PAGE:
"It is a discussion that we have had for a long time in Europe, that the completely unregulated parts of the international financial market must be more closely monitored and that we must try to reach an agreement on common regulations," he said during a visit to the New York Stock Exchange on Wednesday, according to Forbes.

【追記】
英誌『エコノミスト』のサイトにも、同じような記事が出ています。

Why European Schadenfreude over the ills of American capitalism is restrained | How Europe responds | The Economist

Financial crisis: How Europe responds

[Oct 1st 2008 | PARIS From Economist.com]

European Schadenfreude over the ills of American capitalism doesn't mean a shift from the free market

ONE by one, European leaders have lined up to hail the triumph of welfare over Wall Street. "The idea that markets are always right was a mad idea," declared the French president, Nicolas Sarkozy. America's laissez-faire ideology, as practised during the subprime crisis, "was as simplistic as it was dangerous," chipped in Peer Steinbrück, the German finance minister. His Italian counterpart, Giulio Tremonti, claimed vindication for a best-selling book that he wrote about the dangers of globalisation.

It would be wrong to exaggerate Europe's sense of self-righteousness over Wall Street's fall. This week governments in Belgium, France, Germany, Ireland and the Netherlands all scrambled to bail out troubled banks, confirming how exposed Europe's economies are to knock-on effects from America. Even left-wing editorialists in France, quick to sneer at degenerate American capitalism, have tempered their glee. "There would be something comical, even pleasurable, in watching the frenetic agitation of the banking world", wrote Laurent Joffrin, editor of Libe'ration newspaper, "if millions of jobs were not at stake, not to mention the economic balance of the planet."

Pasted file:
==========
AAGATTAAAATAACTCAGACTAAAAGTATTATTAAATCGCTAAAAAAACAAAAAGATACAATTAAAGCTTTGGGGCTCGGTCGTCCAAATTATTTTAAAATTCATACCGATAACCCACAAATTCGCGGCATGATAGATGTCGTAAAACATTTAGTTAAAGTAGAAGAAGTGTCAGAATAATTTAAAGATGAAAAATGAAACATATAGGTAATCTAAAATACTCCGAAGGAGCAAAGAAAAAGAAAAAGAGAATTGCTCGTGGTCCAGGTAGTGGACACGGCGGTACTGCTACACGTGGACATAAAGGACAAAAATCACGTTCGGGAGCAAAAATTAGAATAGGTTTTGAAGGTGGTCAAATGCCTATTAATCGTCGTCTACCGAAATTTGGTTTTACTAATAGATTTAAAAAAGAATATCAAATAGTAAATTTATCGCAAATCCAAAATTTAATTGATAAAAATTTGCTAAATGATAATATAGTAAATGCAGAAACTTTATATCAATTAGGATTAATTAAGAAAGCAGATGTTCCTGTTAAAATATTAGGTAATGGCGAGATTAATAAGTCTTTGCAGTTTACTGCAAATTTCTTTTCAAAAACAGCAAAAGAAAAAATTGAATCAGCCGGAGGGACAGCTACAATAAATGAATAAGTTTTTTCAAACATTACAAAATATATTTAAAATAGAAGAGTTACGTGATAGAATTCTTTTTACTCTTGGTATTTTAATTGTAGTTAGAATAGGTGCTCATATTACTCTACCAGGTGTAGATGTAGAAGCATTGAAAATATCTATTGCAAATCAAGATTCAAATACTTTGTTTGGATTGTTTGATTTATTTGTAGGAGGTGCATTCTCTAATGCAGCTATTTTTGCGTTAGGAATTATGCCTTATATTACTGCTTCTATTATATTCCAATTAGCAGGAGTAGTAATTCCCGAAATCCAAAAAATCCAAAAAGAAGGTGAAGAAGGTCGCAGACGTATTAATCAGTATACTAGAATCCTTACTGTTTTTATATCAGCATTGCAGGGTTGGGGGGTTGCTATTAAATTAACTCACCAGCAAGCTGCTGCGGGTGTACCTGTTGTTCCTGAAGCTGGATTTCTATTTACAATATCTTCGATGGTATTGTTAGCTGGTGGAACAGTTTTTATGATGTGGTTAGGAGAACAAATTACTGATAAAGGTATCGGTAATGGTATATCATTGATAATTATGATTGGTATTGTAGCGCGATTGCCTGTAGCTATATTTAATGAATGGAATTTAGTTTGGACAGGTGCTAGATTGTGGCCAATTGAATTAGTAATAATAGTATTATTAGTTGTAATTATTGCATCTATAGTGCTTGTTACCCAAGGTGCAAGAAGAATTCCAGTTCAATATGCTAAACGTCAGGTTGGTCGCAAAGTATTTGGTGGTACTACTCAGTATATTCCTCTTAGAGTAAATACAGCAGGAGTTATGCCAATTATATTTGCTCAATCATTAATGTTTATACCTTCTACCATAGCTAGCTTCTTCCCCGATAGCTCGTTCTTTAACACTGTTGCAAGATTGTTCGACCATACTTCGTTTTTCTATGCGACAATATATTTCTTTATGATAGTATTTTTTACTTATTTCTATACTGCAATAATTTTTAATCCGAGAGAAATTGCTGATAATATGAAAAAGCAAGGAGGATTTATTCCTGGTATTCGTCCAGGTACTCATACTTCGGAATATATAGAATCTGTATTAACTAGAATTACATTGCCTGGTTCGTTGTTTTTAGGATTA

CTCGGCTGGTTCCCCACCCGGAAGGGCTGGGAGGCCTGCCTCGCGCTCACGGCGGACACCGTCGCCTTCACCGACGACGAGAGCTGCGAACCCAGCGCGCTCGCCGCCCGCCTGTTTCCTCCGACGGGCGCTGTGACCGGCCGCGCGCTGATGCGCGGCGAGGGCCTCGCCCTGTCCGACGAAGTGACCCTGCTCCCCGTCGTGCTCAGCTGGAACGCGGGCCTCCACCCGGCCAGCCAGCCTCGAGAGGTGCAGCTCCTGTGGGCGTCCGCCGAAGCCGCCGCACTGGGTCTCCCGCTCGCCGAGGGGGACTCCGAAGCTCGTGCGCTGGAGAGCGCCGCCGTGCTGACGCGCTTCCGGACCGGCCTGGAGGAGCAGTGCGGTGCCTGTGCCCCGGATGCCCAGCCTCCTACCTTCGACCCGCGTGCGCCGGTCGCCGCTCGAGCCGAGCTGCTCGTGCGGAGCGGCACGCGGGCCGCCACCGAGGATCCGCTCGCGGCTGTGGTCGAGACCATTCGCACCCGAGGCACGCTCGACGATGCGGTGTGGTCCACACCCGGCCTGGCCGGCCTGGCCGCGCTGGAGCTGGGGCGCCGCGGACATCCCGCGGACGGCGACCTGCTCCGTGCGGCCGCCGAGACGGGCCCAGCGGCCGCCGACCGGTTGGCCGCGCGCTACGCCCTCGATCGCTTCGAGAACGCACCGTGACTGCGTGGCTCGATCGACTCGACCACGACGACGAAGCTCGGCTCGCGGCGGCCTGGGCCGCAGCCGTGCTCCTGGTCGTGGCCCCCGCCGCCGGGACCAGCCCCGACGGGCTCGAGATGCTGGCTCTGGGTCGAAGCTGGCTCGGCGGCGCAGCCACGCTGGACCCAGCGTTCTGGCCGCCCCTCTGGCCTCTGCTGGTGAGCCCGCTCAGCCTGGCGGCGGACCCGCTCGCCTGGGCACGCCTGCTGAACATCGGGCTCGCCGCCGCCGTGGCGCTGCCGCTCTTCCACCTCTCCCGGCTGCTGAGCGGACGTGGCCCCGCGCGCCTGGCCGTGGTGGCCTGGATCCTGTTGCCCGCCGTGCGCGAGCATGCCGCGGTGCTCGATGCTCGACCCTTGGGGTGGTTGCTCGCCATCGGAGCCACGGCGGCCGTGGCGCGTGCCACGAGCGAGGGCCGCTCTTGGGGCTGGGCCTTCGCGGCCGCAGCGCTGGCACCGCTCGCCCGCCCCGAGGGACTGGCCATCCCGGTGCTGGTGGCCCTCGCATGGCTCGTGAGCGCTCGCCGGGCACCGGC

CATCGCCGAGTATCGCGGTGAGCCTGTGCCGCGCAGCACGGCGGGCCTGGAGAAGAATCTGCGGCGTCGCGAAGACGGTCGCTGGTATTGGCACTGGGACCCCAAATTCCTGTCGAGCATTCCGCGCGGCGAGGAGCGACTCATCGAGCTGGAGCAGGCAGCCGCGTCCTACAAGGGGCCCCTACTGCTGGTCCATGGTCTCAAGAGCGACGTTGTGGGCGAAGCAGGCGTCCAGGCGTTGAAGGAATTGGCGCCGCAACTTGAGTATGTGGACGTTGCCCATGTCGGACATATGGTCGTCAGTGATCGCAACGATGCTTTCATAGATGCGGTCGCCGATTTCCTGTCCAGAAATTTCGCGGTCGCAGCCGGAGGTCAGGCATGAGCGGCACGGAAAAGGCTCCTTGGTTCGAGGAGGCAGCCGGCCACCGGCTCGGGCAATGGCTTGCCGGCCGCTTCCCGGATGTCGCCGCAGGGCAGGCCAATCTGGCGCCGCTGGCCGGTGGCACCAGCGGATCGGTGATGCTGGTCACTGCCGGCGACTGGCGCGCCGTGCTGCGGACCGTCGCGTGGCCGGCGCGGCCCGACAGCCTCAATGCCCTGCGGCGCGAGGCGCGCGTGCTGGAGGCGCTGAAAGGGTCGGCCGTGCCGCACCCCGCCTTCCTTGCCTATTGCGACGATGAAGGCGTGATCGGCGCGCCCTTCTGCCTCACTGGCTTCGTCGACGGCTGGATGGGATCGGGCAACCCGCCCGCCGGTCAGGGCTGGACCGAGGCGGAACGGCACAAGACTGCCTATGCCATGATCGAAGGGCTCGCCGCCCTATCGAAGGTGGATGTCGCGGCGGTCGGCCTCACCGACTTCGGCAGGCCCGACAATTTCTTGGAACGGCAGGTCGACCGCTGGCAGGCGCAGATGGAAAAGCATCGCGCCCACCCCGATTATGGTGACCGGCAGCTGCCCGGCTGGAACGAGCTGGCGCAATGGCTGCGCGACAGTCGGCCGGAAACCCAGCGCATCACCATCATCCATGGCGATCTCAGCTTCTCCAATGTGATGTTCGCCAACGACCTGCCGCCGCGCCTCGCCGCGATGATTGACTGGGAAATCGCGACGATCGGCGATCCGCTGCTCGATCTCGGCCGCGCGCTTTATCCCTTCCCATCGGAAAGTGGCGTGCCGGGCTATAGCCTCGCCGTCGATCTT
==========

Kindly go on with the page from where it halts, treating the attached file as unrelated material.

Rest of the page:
There is nonetheless a common thread in European responses to America's troubles. It goes like this. We always knew that unbridled free markets were a mistake, yet we were derided for saying this; and now we are all paying the price for your excesses. In the face of popular consternation at capitalist decadence, the activist state is newly in fashion–and Europeans are taking the credit for it.

Yet there are doubts whether this will really alter any country's policies. A good test is France. Judging by his recent declarations, the centre-right Mr Sarkozy has taken a decidedly leftward turn. In the space of two days, he twice laid into free-market capitalism. "Laissez-faire is finished," he declared in Toulon. "The all-powerful market that is always right is finished."

It is not just rhetoric. With unemployment climbing, Mr Sarkozy has launched a EUR1.5 billion ($2.1 billion) yearly welfare-to-work scheme, based on state subsidies to supplement low pay, and paid for by an extra 1.1% tax on capital income–a measure that dismayed many of his own party's deputies. All talk of tax cuts has been shelved. And Mr Sarkozy has failed to cut public spending to keep his promise of balancing the government's budget by 2012.